not just talking about a pair of genes leading to two individuals
looking alike. We're looking at many many genes that operate to
give them these (identical) features. If they were fraternal twins,
you might put a reasonable probability on how that might happen.
But if we're talking about different lineages, geez, the chances
would be ridiculously small."
because having identical features requires both girls to share a
large number of identical genes. Currently biologists estimate that
there are 35,000 to 80,000 genes in the human body. And each of
those genes comes in several variations, or alleles. For the Hansen
girls to fool the human eye, a significant portion of Brooke's alleles
and Bree's alleles would have to match up.
are literally billions of combinations that go to make up any individual
human being - thousands of combinations of alleles go to make up
the face alone," said Professor Duane Jeffery, who teaches
genetics at Brigham Young University. "We're talking about
thousands of matches here. The chance of that happening I can't
even begin to calculate."
stiff odds like that that have convinced Kris and Shelly Hansen
the likeness between their adopted and natural children is no genetic
coincidence. The Hansens are devout members of the Church of Jesus
Christ of Latter-day Saints. They say the affinity between their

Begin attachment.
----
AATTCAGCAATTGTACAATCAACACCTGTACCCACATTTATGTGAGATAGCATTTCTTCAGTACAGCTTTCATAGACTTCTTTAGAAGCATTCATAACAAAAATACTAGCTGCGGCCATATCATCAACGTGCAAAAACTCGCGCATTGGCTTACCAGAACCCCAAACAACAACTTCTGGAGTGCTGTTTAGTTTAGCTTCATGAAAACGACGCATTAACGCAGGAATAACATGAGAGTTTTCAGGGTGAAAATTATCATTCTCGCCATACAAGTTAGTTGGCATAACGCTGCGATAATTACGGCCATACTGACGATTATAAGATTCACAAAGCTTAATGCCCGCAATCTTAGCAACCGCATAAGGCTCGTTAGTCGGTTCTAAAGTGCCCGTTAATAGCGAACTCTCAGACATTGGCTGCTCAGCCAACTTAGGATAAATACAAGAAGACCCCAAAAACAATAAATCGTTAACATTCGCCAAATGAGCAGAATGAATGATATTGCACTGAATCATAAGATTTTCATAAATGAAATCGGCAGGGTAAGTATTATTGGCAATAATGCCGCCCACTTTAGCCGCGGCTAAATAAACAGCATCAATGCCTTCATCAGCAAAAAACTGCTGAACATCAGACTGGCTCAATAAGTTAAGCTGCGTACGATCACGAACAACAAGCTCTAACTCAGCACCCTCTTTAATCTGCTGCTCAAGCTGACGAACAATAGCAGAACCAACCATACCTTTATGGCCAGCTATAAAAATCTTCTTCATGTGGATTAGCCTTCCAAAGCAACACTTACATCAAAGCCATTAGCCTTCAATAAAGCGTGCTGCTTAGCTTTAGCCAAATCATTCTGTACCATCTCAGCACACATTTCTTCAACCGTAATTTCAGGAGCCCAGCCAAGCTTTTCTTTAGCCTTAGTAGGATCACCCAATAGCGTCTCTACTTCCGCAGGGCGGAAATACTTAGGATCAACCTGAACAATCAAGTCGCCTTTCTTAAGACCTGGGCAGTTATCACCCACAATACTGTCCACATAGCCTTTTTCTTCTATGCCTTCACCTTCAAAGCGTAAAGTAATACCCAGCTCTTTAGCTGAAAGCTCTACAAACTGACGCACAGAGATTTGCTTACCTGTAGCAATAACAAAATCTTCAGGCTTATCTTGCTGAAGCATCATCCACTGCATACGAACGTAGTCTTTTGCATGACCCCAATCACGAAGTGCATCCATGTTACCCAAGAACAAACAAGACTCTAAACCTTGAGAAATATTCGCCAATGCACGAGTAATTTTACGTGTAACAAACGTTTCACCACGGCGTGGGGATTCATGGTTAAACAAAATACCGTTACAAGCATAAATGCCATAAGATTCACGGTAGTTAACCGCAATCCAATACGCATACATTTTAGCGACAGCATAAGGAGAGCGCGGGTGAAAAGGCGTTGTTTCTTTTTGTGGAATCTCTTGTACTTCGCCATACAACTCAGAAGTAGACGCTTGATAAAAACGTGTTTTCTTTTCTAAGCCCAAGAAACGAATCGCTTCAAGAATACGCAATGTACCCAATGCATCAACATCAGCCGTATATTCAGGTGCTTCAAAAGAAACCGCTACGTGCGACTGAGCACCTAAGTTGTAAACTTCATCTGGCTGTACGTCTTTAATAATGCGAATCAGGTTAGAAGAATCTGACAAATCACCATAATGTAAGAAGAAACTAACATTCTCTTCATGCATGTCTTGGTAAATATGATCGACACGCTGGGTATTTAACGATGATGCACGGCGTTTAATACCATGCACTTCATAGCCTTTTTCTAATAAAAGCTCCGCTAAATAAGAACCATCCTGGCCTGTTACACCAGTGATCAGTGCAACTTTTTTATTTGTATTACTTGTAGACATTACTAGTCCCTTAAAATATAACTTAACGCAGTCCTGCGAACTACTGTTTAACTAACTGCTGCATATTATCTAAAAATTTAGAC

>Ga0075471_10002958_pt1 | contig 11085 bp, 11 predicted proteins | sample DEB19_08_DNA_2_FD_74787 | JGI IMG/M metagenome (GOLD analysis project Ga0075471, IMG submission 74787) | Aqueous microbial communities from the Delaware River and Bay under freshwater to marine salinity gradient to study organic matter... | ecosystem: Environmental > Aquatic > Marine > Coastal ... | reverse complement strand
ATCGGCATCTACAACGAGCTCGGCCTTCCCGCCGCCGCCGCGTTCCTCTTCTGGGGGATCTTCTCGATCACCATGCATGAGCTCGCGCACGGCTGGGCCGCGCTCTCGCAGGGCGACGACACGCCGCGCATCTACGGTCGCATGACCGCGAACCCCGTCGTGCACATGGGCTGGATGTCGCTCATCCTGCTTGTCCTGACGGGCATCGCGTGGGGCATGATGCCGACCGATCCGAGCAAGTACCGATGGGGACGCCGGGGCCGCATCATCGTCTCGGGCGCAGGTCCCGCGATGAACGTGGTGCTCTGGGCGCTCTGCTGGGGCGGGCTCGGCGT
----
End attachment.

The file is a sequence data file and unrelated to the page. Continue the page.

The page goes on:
daughters is a sign, an indication Brooke's adoption was of divine
think the Heavenly Father wanted Brooke to be in our family,"
said Kris Hansen, the girls' father. "Brooke was the answer
to all of our years of prayers."
Hansen's understanding of their daughters' improbable resemblance
is founded on that belief - that Brooke was a divine answer to seven
long years of infertility. They see heavenly guidance in the way
their lives crossed paths with hers: Moving from California to Layton,
Kris and Shelly felt an inexplicable tug toward a run-down apartment
in Bountiful. They abandoned a deposit on an upscale flat in Layton
and moved into the Bountiful complex, where they met the man who
would connect them to Brooke's birthmother.
got pregnant and gave birth to Bree shortly thereafter. At 90 days,
when Bree's face began to mirror her sister's, it only confirmed
the Hansens' sense Brooke's adoption was part of a larger plan.
are no bloodlines, yet they're the same height, the same shoe size
- they do everything alike," Shelly said. "It's a magical
thing. To me it means they were supposed to come together."
their cul de sac in Foster Hills, where the girls skip rope and
chase frogs, their likeness has earned them the nickname "the
Counterfeit Twins." Rightly so: Almost everyone on the block
has been fooled by their resemblance.
group include Phil Mackert. Mackert has lived next-door to the Hansens
for more than a year. In that time he has seen the girls on numerous
occasions, including weekly get-togethers with the Hansens and other
neighbors. Still Mackert believed Brooke and Bree Hansen were multiples,
until just recently, when he was set straight.
had no idea one of them was adopted until last weekend," Mackert
said. "They look like they're from the same gene pool. I thought
they were twins."
isn't the only one. In primary education at Foster Hills 1st Ward,
the Brooke and Bree mix-up is cause for weekly confusion.